‘Wonderkid Watch’ would never neglect the famed Barclays Premier League. In this debut edition, an exciting young Japanese player is closely looked at…
Name & Age: Ryo Miyaichi, 19
Club & Position: Bolton Wanderers (On loan from Arsenal), Winger
This is a player who has been described as ‘the Japanese Messi’ and nicknamed “Ryodinho” in light of similarities in his playing style to that of Ronaldinho’s (when in his prime). Such comparisons probably tell a person who has never heard of Ryo Miyaichi everything they need to know.
This is the player’s first season on English soil, but the massive impact he has made on the league and on Bolton conveys the idea of a player who has years of Barclays Premier League experience under his belt.
Unable to gain a work permit when he first signed for Arsenal in January, 2011, Miyaichi moved to the Dutch Eredivisie on loan at Feyenoord. He impressed immensely there, scoring 3 goals and making 5 assists. He was even named ‘Man of the Match’ on his debut.
After such an impressive showing in Holland, Miyaichi was granted a work permit in the summer of 2011 on the grounds of being an “exceptional talent”. After making 2 substitute appearances in the League Cup for Arsenal, Miyaichi moved on loan to Bolton on the final day of the January 2012 transfer window where he has continued to dazzle. What makes this Japanese boy wonder such an exciting prospect?
— Crossing — One would expect a good winger to be a good crosser of the ball and Ryo Miyaichi is no exception. He averages 3 crosses per game, leading to a quite exceptional cross completion percentage of 36.6.*
— Key Passes — So often we bemoan the poor quality of final passes attempted by varying teams. Here we have a young player who, more often than not, will find his man in the final third. Miyaichi averages a stellar 3.2 key passes per game — that’s precisely what you get (and expect) from a top quality winger.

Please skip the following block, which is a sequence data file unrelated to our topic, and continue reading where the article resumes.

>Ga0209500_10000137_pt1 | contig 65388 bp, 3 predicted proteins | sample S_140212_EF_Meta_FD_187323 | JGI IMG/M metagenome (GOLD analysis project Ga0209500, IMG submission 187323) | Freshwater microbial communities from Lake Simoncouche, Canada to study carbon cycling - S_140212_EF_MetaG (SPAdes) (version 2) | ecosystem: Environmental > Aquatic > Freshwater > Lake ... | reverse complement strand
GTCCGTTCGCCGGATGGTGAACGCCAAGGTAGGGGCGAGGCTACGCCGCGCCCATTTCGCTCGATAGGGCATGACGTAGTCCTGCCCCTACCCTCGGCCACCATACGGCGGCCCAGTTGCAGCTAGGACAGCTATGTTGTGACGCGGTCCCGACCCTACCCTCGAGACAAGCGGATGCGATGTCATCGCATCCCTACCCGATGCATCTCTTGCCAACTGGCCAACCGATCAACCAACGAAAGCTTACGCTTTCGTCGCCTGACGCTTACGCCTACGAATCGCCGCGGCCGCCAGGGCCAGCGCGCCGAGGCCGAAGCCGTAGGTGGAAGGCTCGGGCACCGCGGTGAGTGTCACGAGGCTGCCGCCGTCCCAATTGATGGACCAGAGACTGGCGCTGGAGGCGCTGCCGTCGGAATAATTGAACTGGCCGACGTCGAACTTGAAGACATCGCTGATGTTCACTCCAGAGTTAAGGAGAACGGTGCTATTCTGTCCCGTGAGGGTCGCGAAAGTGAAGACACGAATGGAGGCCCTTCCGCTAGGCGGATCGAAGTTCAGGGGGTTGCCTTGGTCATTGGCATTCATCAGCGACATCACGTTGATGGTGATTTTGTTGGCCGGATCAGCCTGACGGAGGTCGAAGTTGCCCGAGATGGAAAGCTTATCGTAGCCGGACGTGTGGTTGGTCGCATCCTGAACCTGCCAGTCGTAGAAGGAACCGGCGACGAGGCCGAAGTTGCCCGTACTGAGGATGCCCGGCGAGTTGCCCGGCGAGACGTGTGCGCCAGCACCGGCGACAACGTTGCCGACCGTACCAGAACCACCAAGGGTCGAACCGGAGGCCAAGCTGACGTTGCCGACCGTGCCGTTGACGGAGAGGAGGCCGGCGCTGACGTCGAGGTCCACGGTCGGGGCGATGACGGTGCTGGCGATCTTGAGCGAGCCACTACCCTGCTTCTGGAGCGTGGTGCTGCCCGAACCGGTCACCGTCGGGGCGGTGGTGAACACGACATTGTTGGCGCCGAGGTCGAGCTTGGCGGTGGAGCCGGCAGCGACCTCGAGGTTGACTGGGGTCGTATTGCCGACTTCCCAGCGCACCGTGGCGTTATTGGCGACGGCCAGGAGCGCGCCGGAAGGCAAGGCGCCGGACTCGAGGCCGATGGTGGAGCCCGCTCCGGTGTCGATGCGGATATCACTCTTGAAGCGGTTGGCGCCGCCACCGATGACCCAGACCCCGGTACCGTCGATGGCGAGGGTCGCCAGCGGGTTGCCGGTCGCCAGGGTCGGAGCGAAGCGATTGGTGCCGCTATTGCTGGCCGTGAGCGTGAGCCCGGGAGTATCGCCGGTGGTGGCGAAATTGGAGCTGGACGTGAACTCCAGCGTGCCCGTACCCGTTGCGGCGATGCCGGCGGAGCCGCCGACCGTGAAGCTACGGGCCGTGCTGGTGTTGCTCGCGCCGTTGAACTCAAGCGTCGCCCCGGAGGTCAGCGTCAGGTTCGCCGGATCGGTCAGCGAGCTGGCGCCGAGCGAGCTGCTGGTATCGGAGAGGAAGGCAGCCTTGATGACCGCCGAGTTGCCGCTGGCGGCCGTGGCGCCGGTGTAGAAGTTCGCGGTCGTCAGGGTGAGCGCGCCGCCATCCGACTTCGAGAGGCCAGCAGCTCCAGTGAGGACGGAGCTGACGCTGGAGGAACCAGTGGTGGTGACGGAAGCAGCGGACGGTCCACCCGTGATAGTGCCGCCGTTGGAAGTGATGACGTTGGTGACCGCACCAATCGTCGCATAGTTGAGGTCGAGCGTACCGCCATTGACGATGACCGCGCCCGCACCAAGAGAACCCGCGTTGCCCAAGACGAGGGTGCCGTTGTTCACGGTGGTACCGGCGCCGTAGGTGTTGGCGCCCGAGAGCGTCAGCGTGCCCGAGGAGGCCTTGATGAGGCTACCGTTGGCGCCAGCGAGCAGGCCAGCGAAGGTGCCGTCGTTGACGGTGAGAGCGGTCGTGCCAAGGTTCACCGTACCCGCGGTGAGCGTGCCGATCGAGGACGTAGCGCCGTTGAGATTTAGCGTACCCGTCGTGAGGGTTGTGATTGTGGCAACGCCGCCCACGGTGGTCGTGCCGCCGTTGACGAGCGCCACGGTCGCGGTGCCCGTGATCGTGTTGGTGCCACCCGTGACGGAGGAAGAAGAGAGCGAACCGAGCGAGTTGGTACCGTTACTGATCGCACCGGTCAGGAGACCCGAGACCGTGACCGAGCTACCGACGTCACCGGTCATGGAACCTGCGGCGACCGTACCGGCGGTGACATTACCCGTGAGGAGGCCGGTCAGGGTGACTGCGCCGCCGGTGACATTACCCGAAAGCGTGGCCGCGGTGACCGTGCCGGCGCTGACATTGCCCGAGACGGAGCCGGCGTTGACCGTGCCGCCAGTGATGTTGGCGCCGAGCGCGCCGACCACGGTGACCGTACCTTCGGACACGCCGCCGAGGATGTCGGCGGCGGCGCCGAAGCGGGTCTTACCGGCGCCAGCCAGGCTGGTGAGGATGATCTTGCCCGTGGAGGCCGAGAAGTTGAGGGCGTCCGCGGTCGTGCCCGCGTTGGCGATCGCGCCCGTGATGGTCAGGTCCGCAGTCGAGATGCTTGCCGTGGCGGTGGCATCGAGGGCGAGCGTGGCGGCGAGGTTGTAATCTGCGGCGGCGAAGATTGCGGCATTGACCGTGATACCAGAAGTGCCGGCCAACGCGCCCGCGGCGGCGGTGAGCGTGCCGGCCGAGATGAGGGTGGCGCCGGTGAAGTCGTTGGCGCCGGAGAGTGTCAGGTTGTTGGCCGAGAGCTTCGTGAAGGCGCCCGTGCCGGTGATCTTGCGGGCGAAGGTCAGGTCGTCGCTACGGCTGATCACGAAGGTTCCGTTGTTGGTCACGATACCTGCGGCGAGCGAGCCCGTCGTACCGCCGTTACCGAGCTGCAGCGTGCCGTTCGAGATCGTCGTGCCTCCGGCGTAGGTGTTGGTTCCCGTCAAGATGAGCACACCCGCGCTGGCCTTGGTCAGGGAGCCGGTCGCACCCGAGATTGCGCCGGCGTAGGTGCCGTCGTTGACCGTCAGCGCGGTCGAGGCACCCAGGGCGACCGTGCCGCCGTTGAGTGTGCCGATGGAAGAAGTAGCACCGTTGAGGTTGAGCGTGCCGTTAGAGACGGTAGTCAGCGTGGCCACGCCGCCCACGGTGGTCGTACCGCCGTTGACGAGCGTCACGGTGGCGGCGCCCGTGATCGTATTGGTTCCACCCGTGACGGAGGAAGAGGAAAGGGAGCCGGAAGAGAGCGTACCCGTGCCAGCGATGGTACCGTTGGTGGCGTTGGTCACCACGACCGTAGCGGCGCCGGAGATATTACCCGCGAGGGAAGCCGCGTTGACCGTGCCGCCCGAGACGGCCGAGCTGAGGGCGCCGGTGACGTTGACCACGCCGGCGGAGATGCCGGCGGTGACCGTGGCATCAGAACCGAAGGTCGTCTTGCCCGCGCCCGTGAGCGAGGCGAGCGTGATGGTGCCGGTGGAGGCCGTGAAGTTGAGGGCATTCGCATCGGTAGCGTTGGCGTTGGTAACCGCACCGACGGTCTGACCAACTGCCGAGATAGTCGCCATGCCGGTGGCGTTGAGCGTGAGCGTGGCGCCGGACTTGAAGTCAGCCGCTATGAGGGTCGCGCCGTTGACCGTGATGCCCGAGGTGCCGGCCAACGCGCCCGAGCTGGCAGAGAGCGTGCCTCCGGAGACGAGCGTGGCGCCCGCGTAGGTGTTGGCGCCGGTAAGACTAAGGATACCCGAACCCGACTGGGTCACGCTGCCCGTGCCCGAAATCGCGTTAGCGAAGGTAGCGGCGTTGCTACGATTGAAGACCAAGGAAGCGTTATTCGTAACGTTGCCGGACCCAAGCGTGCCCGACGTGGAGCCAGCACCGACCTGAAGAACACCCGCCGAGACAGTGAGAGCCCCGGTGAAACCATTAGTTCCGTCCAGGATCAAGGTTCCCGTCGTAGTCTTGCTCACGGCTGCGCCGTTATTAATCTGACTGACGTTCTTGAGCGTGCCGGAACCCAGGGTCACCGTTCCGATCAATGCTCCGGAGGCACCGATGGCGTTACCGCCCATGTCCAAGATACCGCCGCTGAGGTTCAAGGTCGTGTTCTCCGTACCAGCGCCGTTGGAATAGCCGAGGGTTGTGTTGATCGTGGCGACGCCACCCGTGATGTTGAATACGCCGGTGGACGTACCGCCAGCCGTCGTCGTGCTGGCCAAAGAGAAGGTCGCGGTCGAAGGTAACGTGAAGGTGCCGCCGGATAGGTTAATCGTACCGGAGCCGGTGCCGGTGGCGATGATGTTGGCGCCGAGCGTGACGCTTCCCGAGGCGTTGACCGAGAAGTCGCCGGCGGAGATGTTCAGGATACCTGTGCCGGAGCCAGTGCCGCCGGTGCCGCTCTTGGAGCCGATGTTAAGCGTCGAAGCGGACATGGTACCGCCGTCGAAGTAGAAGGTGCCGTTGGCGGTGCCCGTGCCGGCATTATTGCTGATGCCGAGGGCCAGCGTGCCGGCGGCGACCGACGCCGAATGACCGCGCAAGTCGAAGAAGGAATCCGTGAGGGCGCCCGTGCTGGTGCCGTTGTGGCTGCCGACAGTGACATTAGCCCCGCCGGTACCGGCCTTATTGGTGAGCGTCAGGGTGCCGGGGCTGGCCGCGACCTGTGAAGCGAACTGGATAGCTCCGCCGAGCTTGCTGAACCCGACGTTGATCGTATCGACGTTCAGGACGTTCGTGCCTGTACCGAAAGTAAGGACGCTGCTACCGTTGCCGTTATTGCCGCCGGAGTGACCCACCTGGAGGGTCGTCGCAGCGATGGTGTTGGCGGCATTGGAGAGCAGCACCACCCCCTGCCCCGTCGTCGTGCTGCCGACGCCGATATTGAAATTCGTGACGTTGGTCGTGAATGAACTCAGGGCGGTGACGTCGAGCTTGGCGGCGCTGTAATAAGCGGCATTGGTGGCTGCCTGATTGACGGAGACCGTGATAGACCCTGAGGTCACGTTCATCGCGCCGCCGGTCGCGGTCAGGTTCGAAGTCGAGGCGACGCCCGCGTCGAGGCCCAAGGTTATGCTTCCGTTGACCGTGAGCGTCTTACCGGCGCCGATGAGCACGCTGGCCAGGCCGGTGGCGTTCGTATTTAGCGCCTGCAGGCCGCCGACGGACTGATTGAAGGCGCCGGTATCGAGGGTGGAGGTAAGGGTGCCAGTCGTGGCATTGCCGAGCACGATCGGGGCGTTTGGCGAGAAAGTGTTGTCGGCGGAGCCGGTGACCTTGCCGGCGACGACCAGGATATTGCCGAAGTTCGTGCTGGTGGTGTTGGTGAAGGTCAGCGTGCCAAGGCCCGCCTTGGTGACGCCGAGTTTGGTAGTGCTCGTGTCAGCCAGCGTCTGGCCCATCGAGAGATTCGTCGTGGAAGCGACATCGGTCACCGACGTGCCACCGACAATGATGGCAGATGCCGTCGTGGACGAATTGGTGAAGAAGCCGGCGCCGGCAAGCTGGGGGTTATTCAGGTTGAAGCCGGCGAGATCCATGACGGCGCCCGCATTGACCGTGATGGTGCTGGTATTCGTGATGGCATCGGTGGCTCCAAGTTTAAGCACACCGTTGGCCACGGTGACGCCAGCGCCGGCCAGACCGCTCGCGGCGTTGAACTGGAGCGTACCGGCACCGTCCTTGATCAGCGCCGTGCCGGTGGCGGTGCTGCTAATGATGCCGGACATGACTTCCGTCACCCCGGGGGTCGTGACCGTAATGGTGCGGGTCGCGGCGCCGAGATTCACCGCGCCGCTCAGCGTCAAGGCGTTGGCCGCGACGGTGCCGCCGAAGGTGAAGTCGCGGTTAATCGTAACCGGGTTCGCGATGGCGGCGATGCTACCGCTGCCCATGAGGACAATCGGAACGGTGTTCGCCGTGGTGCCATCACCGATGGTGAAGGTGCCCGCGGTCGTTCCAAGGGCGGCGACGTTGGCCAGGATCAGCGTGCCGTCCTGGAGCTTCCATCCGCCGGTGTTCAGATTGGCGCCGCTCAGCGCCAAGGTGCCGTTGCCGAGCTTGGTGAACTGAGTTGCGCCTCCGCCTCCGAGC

— Dribbling — This is another necessary facet of a winger’s game and the fact that Miyaichi is quite capable in this regard — averages 2 per game — only serves to emphasize just how good he is.
— Taking Set-Pieces — Miyaichi has also shown himself very capable when it comes to indirect free-kicks. When the center backs have gone through the trouble of running all the way up to the opposition’s penalty area, Miyaichi has made sure, more often than not, that they have a decent delivery to attack. (This ties in with his strength in making key passes.)
— Passing — His pass completion percentage stands at a meager 73.4. He loves playing short passes; he has attempted just 2 long balls in the 5 league games he has played in, none of which have found their intended target. (More on this later in the article…)
— Defensive Contribution — Despite offering valuable contributions going forward, it seems Miyaichi isn’t too interested in offering any tracking back. He currently averages a mere .8 tackles, .8 interceptions, and .2 clearances — all per game. It would be very considerate of Miyaichi if he gave some much needed help to the probably very over-worked full back behind him. And, of course, the fans (and manager) adore players who do a lot of work off the ball.
Miyaichi established himself early on as a left winger, cutting in on his stronger right foot. It was because of this, he was compared to both Messi and the Ronaldinho of old — both these players feature largely in inverted positions.
However, on the right is where Miyaichi has made his telling contributions for Bolton. He featured three times in the league on his preferred left wing, but made no crucial impact.